Optimizer picks Join Index Without Join Index .23 secs
With Join Index .15 secs

32 pg.
Aggregate Join Indexes
Aggregate Join Indexes are:
• Designed for queries which use counts, sums and averages
• Extracted aggregated data optionally based on months or years
• An alternative to summary tables
• Automatically updated as base tables change
• An option for the optimizer when the index covers the query
• Are not compatible with Multiload or Fastload

33 pg.
Traditional Aggregation
SELECT EXTRACT(YEAR FROM salesdate) AS Yr
, EXTRACT(MONTH FROM salesdate)AS Mon
, SUM(sales)
FROM daily_sales
WHERE itemid = 10 AND Yr IN (‘1997’, ‘1998’)
GROUP BY 1,2
Yr Mon Sum(sales)
ORDER BY 1,2; ----------- ----------- --------------
1997 1 2150.00
Explanation 1997 2 1950.00
-------------------------------------------------------------------------- 1997 8 1950.00
1) First, we do a SUM step to aggregate from PED1.daily_sales by 1997 9 2100.00
way of the primary index "PED1.daily_sales.itemid = 10" with a 1998 1 1950.00
residual condition of ("((EXTRACT(YEAR FROM 1998 2 2100.00
(PED1.daily_sales.salesdate )))= 1997) OR ((EXTRACT(YEAR 1998 8 2200.00
FROM (PED1.daily_sales.salesdate )))= 1998)"), and the grouping 1998 9 2550.00
identifier in field 1. Aggregate Intermediate Results are
computed locally, then placed in Spool 2. The size of Spool 2 is
estimated with high confidence to be 1 to 1 rows.

34 pg.
Creating An Aggregate Index
CREATE SET TABLE daily_sales ,NO
FALLBACK ,
(
itemid INTEGER,
salesdate DATE FORMAT 'YY/MM/DD',
sales DECIMAL(9,2))
PRIMARY INDEX ( itemid );

CREATE JOIN INDEX monthly_sales AS


SELECT itemid AS Item
,EXTRACT(YEAR FROM salesdate) AS Yr
,EXTRACT(MONTH FROM salesdate) AS
Mon
,SUM(sales) AS SumSales
FROM daily_sales
GROUP BY 1,2,3;

35 pg.
Query Using Aggregate Index
SELECT EXTRACT(YEAR FROM salesdate)AS Yr
, EXTRACT(MONTH FROM salesdate)AS Mon
, SUM(sales)
FROM daily_sales
WHERE itemid = 10 AND Yr IN (‘1997’, ‘1998’)
Yr Mon Sum(sales)
GROUP BY 1,2 ------------ ----------- --------------
ORDER BY 1,2; 1997 1 2150.00
1997 2 1950.00
1997 8 1950.00
1997 9 2100.00
1998 1 1950.00
Explanation 1998 2 2100.00
----------------------------------------------------------------------- 1998 8 2200.00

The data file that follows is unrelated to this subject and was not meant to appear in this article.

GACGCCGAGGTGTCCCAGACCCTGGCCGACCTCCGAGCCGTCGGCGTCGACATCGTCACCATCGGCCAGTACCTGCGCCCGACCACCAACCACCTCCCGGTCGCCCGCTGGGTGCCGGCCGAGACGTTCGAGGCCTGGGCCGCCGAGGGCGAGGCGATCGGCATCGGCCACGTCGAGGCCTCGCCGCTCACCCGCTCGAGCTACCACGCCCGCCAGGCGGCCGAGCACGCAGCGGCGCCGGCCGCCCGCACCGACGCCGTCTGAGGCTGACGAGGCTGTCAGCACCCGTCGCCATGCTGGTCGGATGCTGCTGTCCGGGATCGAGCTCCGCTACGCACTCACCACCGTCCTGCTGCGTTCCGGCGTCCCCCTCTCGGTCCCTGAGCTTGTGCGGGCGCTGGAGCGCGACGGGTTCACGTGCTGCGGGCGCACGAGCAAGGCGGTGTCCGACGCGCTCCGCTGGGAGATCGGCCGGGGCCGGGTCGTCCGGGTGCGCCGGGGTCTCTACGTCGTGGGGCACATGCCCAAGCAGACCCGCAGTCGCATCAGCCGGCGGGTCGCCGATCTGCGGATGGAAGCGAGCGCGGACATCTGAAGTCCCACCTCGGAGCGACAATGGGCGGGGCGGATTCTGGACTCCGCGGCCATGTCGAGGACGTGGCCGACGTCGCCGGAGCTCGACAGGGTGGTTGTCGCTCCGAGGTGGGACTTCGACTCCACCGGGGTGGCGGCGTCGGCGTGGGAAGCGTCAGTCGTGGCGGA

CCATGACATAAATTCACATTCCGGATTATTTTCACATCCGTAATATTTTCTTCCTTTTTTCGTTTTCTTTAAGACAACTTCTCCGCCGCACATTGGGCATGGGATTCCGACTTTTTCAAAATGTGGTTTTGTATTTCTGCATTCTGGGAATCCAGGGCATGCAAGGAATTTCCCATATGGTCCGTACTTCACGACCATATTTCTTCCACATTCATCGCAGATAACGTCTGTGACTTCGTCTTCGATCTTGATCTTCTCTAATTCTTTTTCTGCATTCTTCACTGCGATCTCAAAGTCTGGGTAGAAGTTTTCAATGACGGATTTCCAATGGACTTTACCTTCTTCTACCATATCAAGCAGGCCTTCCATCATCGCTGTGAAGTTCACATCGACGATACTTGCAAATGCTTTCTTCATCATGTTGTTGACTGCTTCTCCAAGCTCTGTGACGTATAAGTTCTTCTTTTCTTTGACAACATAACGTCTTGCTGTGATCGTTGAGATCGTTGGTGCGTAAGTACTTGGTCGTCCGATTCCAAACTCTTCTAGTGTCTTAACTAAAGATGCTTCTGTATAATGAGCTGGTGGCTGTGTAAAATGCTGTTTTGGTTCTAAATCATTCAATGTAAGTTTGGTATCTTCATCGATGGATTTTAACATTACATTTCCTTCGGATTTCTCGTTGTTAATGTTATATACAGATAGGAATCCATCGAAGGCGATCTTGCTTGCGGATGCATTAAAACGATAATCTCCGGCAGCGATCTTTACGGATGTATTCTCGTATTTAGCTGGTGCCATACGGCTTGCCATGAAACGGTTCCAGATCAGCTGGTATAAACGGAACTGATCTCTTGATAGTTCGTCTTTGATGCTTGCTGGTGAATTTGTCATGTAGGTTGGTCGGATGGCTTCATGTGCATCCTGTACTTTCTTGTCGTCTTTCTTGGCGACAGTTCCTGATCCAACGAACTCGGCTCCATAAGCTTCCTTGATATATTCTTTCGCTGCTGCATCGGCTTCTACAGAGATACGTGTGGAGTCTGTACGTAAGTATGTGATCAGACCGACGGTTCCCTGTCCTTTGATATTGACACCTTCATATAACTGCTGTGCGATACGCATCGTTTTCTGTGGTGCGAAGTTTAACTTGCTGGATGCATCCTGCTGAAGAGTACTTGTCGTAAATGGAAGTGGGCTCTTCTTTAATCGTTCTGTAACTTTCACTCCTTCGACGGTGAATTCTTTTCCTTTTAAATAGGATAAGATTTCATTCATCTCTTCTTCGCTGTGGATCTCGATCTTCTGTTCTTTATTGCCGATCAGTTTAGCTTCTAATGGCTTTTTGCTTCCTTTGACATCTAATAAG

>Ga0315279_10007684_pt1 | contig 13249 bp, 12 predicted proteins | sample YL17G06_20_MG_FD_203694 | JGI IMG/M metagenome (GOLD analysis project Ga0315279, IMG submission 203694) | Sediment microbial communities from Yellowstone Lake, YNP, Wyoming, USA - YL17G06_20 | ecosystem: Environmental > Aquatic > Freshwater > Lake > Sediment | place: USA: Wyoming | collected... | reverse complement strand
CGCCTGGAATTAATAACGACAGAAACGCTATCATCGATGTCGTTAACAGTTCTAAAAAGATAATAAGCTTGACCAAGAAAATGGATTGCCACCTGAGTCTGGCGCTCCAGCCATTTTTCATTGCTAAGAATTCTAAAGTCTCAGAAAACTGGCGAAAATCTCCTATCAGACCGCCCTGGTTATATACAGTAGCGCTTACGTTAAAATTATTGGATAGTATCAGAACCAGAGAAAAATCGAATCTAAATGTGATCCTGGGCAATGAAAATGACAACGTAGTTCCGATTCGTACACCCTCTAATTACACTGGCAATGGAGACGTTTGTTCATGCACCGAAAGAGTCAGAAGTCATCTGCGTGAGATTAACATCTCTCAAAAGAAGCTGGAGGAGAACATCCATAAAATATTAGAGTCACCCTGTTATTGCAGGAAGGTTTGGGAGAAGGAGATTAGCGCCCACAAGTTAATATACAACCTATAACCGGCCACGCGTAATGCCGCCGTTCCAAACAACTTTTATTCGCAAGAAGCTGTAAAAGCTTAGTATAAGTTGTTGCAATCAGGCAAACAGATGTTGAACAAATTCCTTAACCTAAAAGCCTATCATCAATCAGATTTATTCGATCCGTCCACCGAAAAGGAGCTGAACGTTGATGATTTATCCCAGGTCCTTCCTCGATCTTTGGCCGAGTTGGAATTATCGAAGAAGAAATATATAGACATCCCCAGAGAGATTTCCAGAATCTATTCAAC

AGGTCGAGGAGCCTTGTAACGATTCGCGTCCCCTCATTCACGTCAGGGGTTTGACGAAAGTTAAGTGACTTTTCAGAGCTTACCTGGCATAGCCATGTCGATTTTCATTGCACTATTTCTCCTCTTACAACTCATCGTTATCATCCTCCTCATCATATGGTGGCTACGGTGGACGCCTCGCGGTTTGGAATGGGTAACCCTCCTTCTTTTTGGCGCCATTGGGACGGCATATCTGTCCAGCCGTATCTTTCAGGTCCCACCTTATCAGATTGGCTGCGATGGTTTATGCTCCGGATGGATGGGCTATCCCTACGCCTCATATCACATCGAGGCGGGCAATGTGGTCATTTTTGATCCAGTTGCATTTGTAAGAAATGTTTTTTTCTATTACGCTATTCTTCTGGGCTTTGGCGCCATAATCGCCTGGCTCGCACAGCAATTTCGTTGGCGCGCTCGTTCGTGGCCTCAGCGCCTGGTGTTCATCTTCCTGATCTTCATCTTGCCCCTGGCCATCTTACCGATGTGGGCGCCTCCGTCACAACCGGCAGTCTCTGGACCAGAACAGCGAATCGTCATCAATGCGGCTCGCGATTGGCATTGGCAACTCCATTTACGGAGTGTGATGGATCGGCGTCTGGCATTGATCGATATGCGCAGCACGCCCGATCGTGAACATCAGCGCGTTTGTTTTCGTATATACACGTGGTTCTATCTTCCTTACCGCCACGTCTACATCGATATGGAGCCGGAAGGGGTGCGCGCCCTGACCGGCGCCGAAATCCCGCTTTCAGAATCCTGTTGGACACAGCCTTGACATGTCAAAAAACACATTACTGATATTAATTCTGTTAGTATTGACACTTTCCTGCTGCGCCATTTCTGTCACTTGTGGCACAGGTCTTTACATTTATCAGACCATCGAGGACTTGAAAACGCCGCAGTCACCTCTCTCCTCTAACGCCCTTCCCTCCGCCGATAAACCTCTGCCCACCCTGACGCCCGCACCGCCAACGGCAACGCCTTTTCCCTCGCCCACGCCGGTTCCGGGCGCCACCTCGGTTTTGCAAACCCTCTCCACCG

1) First, we do a SUM step to aggregate from join index table 1998 9 2550.00
PED1.monthly_sales by way of the primary index
"PED1.monthly_sales.Item = 10", and the grouping identifier in
field 1. Aggregate Intermediate Results are computed locally,
then placed in Spool 2. The size of Spool 2 is estimated with low
confidence to be 4 to 4 rows.

36 pg.
Join Index Summary
A Join Index:
Is a denormalization tool
Pre-joins existing tables
Aggregates existing columns
Can improve performance for covered queries
Can join more than two tables
Can use inner, outer and cross joins
Costs additional disk space
Costs additional maintenance processing for updates
Cannot be accessed directly by SQL
Is a choice for the optimizer

37 pg.
ANSI Timestamp
Timestamp combines date and time into a single column.

TIMESTAMP(n) - Where n=(0-6)


Consists of 6 fields of information
YEAR,MONTH,DAY,HOUR,MINUTE,SECOND
Internal format is DATE(4 bytes) + TIME(6 bytes) = 10 bytes

Timestamp representation Character conversion


TIMESTAMP(0) 2001-12-07 11:37:58 CHAR(19)
TIMESTAMP(6) 2001-12-07 11:37:58.213000 CHAR(26)

CREATE TABLE tblb (tmstampb TIMESTAMP);


INSERT INTO tblb (CURRENT_TIMESTAMP);
SELECT * FROM tblb;

tmstampb
---------------------------------------
2001-11-06 13:48:38.580000

38 pg.
Timestamp + Interval
YEAR
Timestamp may be combined with any YEAR TO MONTH
day-time interval to produce a new MONTH
timestamp. DAY
DAY TO HOUR
TIMESTAMP + DAY TO MINUTE = TIMESTAMP
DAY TO SECOND
HOUR
HOUR TO MINUTE
MINUTE
MINUTE TO SECOND
SECOND
Subtract 2 yrs and 6 mos from the designated timestamp:
SELECT TIMESTAMP '1999-10-01 09:30:22'
- INTERVAL '2-06' YEAR TO MONTH;
1997-04-01 09:30:22

Subtract 1 hr, 20 mins and 10 secs from designated timestamp:


SELECT TIMESTAMP '1999-10-01 09:30:22'
- INTERVAL '01:20:10' HOUR TO SECOND;
1999-10-01 08:10:12

39 pg.
Timestamp Subtraction
YEAR
YEAR TO MONTH
TIMESTAMP - TIMESTAMP = MONTH
DAY
Given the following two timestamps, calculate the difference DAY TO HOUR
between them as directed: DAY TO MINUTE
DAY TO SECOND
In months? HOUR
HOUR TO MINUTE